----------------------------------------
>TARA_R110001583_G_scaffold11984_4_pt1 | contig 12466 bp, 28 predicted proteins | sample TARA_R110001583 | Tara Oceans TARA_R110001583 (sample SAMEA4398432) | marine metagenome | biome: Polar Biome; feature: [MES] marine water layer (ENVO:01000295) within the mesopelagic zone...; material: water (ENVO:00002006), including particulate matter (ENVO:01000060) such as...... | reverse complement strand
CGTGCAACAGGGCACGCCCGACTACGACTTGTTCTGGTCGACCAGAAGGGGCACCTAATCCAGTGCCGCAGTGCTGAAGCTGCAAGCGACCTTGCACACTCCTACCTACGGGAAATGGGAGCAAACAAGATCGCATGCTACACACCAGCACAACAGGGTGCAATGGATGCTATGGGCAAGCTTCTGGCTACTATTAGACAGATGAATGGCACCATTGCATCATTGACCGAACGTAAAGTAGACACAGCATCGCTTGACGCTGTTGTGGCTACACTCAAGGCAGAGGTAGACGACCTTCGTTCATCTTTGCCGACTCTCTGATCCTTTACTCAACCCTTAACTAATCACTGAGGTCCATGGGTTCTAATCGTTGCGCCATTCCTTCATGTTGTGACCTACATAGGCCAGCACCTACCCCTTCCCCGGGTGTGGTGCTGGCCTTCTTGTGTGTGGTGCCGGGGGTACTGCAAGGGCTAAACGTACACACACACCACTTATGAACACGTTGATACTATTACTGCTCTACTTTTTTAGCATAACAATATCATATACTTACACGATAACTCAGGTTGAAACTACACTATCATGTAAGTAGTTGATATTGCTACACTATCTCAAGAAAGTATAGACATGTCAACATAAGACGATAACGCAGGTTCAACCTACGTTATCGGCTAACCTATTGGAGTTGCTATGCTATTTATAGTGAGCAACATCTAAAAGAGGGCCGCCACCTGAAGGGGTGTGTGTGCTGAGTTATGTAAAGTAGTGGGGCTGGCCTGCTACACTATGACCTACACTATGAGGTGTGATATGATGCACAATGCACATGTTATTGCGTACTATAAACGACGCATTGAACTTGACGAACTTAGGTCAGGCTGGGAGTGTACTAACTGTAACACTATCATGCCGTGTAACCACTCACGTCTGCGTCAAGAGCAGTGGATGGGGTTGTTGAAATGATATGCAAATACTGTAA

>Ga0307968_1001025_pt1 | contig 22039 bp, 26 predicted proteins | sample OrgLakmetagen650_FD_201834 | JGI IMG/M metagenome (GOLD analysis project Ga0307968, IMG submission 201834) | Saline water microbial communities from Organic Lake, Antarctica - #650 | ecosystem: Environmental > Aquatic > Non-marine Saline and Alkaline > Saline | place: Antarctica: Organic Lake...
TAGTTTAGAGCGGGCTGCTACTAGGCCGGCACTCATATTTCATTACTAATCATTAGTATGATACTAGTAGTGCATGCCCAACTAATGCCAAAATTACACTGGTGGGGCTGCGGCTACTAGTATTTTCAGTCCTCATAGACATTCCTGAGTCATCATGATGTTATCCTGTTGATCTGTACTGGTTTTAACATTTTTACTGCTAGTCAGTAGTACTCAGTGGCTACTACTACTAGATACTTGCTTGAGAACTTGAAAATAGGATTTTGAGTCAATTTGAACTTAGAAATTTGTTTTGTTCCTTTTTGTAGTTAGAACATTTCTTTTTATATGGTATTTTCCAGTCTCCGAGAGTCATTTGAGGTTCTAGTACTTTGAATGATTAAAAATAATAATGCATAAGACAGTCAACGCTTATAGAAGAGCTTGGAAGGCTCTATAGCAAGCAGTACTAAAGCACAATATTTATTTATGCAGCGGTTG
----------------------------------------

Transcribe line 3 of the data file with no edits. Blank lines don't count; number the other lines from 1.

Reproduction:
>Ga0307968_1001025_pt1 | contig 22039 bp, 26 predicted proteins | sample OrgLakmetagen650_FD_201834 | JGI IMG/M metagenome (GOLD analysis project Ga0307968, IMG submission 201834) | Saline water microbial communities from Organic Lake, Antarctica - #650 | ecosystem: Environmental > Aquatic > Non-marine Saline and Alkaline > Saline | place: Antarctica: Organic Lake...